Electricity is unreliable. There’s no Internet except in a few cafes, hotels and offices willing to pay thousands of dollars a month. But you can get a sort of 3G service over your phone. The phone is an invisible umbilical cord in a world where nothing seems to be tied down.

Folk like Jan Chipchase, a former researcher at Nokia, are researching how mobile banking is beginning to take hold in Afghanistan. I topped up my cellphone in Kabul via PayPal and a service based in Massachusetts. This in a place where you don’t bat an eyelid to see a donkey in a side street next to a shiny SUV, and a guy in a smart suit brushing shoulders with a crumpled old man riding a bike selling a rainbow of balloons.

Of course this set me thinking. For one thing, this place is totally unwired. There are no drains, no power infrastructure, no fiber optic cables. The cellphone is perfectly suited to this environment that flirts with chaos.

But there’s something else. The cellphone is a computer, and it’s on the cusp of being so much more than what it is. Our phones contain all the necessary tools to turn them into ways to measure our health—the iStethoscope, for example, which enables doctors to check their patients’ heartbeats, or the iStroke, an iPhone application developed in Singapore to give brain surgeons a portable atlas of the inside of someone’s skull.

But it’s obvious it doesn’t have to stop there. iPhone users are wont to say “There’s an app for that” and this will soon be the refrain, not of nerdy narcissists, but of real people with real problems.

When we can use our cellphone to monitor air pollution levels, test water before we drink it, point it at food to see whether it’s gone bad or contains meat, or use them as metal detectors or passports or as wallets or air purifiers, then I’ll feel like we’re beginning to exploit their potential.

In short, the cellphone will become, has become, a sort of Swiss Army penknife for our lives. In Afghanistan that means a degree of connectivity no other medium can provide. Not just to family and friends, but to the possibility of a better life via the web, or at least to the escapism of television.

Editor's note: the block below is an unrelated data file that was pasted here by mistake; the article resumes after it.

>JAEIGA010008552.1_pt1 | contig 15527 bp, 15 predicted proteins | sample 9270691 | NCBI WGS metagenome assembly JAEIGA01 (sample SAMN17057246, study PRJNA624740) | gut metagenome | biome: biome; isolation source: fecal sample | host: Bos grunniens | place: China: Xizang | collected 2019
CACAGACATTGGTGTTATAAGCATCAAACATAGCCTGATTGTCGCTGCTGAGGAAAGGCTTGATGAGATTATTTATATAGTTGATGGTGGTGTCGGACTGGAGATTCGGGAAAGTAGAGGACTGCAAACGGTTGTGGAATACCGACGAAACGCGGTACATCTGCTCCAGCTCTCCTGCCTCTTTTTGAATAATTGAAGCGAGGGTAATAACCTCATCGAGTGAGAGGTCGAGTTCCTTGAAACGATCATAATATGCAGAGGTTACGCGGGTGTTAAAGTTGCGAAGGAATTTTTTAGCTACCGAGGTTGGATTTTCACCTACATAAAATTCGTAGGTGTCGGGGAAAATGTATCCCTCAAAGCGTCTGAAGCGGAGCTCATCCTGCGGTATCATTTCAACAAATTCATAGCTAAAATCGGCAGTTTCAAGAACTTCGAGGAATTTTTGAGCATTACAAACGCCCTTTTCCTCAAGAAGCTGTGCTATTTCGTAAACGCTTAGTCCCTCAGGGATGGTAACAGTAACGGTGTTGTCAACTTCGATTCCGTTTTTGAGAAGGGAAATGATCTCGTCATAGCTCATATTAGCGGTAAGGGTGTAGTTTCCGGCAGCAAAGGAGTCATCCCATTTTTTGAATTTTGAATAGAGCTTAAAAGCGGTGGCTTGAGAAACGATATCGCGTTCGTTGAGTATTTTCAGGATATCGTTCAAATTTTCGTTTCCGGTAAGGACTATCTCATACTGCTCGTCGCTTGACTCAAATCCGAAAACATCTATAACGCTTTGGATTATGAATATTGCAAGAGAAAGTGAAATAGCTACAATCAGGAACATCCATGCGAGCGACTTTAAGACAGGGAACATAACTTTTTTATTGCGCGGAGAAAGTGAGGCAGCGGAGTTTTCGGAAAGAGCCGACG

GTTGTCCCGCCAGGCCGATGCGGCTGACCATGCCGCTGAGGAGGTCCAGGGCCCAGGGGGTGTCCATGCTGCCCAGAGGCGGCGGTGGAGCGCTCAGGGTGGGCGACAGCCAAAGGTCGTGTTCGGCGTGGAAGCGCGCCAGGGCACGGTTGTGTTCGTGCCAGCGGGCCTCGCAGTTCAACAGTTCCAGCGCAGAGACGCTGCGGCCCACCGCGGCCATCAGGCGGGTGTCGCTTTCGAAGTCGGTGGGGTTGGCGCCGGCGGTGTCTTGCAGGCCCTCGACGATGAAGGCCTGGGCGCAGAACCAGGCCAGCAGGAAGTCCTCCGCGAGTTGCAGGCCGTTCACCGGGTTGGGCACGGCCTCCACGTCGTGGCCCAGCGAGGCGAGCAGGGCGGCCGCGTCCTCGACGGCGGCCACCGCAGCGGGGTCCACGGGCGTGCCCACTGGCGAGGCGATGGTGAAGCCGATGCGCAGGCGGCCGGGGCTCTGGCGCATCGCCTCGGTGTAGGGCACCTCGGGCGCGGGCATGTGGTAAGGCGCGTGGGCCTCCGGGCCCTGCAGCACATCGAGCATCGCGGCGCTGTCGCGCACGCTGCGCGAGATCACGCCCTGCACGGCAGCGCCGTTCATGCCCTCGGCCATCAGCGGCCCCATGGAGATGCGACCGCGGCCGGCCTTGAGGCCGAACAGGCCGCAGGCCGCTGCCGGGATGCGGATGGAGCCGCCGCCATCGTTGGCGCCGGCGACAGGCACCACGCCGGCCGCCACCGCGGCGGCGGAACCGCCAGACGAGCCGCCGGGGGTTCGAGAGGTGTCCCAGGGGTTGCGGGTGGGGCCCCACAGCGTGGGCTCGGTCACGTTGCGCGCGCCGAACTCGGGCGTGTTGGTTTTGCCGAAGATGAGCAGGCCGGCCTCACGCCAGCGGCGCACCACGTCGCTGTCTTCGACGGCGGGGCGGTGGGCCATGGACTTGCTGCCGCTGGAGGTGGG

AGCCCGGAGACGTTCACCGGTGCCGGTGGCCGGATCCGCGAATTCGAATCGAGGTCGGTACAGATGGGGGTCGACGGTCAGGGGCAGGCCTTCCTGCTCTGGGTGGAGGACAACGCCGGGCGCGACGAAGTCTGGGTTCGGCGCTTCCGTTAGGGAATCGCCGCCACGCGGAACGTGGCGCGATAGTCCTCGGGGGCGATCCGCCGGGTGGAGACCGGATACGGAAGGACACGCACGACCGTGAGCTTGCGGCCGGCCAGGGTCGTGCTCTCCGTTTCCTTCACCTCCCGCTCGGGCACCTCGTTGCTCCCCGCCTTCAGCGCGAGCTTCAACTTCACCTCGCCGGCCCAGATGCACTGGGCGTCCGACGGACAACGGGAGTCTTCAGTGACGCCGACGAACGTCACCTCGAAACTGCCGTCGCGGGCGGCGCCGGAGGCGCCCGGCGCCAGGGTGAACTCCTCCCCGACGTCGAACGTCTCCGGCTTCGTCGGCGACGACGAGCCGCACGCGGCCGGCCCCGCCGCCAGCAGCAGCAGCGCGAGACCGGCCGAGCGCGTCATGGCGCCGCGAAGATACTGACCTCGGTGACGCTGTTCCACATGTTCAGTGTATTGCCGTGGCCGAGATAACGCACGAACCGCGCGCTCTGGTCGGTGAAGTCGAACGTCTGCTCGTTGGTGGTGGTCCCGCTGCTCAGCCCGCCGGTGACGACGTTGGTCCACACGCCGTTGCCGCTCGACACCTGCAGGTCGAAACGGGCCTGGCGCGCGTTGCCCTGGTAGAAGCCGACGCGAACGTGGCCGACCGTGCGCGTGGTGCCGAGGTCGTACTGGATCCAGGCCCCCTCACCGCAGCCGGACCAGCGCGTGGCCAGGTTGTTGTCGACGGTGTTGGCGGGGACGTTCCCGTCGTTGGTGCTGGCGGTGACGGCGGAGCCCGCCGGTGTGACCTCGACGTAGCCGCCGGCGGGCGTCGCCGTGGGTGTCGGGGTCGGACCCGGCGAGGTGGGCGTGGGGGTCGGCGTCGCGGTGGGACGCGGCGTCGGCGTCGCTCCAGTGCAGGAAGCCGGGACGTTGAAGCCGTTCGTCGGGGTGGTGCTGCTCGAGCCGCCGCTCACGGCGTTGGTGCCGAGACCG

For the rest of us in the pampered West, we use it as a productivity device and a distraction, but we should be viewing it as a doorway onto a vastly different future.

When crime committed is not just saved on film—from Rodney King to the catwoman of Coventry—but beamed live thro to services that scan activity for signs of danger, the individual may be protected in a way they are presently not.

We may need less medical training if, during the golden hour after an accident, we can use a portable device to measure and transmit vital signs and receive instruction. Point the camera at the wound and an overlay points out the problem and what needs to be done. Point and click triage, anyone?

Small steps. But I can’t help wondering why I’m more inspired by the imaginative and enterprising use of cellphones in places like Afghanistan, and why I’m less than impressed by the vapid self-absorption of the average smart phone user in our First World.

Now I’m heading back to the guard hut to watch the late soap.

Into the Light

Part of my job is explaining the world of new/social media to old media veterans. It’s not easy, either because they’re very resistant to change, or because they tend to see the changes  being wrought on their industry as somehow different to the much bigger changes taking place.

It’s not a bunch of separate revolutions—it’s one revolution. For want of a better description, it’s not unlike the transition from the Dark Ages to the High Middle Ages. That’s perhaps overstating it, but compare, if you will, this small vignette.